Insect detection of small targets moving in visual clutter

Karin Nordström, Paul D. Barnett, David C. O'Carroll

Research output: Contribution to journalArticlepeer-review

129 Citations (Scopus)


Detection of targets that move within visual clutter is a common task for animals searching for prey or conspecifics, a task made even more difficult when a moving pursuer needs to analyze targets against the motion of background texture (clutter). Despite the limited optical acuity of the compound eye of insects, this challenging task seems to have been solved by their tiny visual system. Here we describe neurons found in the male hoverfly, Eristalis tenax, that respond selectively to small moving targets. Although many of these target neurons are inhibited by the motion of a background pattern, others respond to target motion within the receptive field under a surprisingly large range of background motion stimuli. Some neurons respond whether or not there is a speed differential between target and background. Analysis of responses to very small targets (smaller than the size of the visual field of single photoreceptors) or those targets with reduced contrast shows that these neurons have extraordinarily high contrast sensitivity. Our data suggest that rejection of background motion may result from extreme selectivity for small targets contrasting against local patches of the background, combined with this high sensitivity, such that background patterns rarely contain features that satisfactorily drive the neuron. Copyright:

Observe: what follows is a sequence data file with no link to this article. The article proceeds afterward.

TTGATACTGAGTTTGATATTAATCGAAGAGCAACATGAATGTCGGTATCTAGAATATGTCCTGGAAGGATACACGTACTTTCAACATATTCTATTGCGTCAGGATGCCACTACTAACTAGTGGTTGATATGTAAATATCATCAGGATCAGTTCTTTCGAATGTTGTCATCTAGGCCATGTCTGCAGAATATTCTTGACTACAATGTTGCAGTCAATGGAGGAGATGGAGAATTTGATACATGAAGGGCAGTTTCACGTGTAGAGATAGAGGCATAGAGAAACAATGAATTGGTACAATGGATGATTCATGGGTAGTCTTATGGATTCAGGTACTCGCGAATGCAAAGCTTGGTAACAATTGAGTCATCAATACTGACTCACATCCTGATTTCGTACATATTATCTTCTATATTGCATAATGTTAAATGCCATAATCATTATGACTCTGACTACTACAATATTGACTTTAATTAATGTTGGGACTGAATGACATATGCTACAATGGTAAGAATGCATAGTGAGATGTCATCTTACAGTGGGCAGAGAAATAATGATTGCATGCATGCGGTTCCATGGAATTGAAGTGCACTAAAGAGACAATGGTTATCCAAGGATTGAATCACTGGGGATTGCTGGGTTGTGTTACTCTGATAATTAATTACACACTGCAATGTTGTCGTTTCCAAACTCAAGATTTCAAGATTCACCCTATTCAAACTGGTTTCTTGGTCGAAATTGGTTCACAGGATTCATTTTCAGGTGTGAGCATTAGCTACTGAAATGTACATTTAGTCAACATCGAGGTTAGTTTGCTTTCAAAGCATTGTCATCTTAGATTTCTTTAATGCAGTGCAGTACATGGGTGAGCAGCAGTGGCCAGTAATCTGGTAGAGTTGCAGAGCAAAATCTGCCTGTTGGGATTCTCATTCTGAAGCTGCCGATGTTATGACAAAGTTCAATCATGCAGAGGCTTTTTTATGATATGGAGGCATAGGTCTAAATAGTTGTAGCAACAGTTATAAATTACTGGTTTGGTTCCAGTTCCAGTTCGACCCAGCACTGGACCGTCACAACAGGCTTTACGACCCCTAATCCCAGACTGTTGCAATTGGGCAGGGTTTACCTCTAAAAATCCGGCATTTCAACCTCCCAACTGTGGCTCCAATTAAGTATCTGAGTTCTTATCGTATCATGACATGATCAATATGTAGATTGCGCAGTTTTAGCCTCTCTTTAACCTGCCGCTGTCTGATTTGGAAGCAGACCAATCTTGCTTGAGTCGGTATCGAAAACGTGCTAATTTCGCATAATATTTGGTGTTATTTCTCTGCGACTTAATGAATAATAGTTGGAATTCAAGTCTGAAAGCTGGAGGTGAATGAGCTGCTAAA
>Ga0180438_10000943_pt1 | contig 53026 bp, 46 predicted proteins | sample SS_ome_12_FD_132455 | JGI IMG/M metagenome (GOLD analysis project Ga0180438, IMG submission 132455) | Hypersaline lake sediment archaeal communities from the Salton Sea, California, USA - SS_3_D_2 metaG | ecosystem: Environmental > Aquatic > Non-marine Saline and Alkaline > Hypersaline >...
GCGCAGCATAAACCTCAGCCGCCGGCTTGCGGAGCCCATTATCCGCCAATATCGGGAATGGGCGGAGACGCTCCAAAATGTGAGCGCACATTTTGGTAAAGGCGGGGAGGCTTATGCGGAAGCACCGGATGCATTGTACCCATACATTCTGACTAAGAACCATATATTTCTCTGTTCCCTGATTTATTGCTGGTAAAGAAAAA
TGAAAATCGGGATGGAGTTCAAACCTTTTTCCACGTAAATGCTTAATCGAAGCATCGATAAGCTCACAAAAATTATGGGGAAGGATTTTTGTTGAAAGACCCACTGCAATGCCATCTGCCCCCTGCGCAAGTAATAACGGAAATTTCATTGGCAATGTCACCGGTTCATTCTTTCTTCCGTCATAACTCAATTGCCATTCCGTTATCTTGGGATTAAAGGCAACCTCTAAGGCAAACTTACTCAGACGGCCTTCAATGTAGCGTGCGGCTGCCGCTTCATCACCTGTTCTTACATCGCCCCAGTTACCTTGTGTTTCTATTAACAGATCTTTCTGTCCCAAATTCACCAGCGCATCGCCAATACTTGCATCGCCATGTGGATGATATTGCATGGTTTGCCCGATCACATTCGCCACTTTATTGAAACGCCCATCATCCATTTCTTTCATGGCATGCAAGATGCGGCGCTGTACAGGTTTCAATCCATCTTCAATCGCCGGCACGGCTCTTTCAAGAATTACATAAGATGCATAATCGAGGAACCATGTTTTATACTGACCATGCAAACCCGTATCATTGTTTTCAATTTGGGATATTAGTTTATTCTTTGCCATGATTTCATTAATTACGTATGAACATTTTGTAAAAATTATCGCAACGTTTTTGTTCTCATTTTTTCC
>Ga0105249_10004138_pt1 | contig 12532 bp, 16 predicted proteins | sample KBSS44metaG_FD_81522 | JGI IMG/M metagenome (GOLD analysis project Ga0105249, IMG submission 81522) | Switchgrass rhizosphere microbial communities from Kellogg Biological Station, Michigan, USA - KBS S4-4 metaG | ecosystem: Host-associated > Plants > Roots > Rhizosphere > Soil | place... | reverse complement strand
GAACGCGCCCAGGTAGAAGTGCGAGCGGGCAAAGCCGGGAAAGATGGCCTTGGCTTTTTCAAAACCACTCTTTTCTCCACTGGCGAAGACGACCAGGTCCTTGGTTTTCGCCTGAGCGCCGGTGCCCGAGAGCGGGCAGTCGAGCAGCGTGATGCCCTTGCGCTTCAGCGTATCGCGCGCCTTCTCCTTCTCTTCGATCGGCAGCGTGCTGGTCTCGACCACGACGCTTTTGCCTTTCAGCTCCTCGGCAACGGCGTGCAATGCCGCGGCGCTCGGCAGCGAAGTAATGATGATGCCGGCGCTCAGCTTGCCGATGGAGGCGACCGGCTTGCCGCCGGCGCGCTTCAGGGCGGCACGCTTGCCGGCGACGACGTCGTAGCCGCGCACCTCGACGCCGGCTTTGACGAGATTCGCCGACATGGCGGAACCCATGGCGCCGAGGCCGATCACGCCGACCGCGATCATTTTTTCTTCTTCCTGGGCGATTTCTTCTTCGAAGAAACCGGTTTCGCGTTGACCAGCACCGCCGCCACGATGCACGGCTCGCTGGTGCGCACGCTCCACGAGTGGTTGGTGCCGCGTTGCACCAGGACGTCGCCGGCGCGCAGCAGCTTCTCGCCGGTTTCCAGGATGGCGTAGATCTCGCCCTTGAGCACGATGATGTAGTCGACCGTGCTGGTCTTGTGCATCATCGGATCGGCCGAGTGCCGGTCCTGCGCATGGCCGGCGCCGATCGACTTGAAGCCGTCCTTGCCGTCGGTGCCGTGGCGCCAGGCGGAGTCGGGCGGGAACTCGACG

Original languageEnglish
Pages (from-to)378-386
Number of pages9
JournalPLOS Biology
Issue number3
Publication statusPublished - Feb 2006
Externally publishedYes

Bibliographical note

Copyright: © 2006 Nordström et al. This is an open-access article distributed under the terms of the Creative Commons Attribution License, which permits unrestricted use, distribution, and reproduction in any medium, provided the original author and source are credited.


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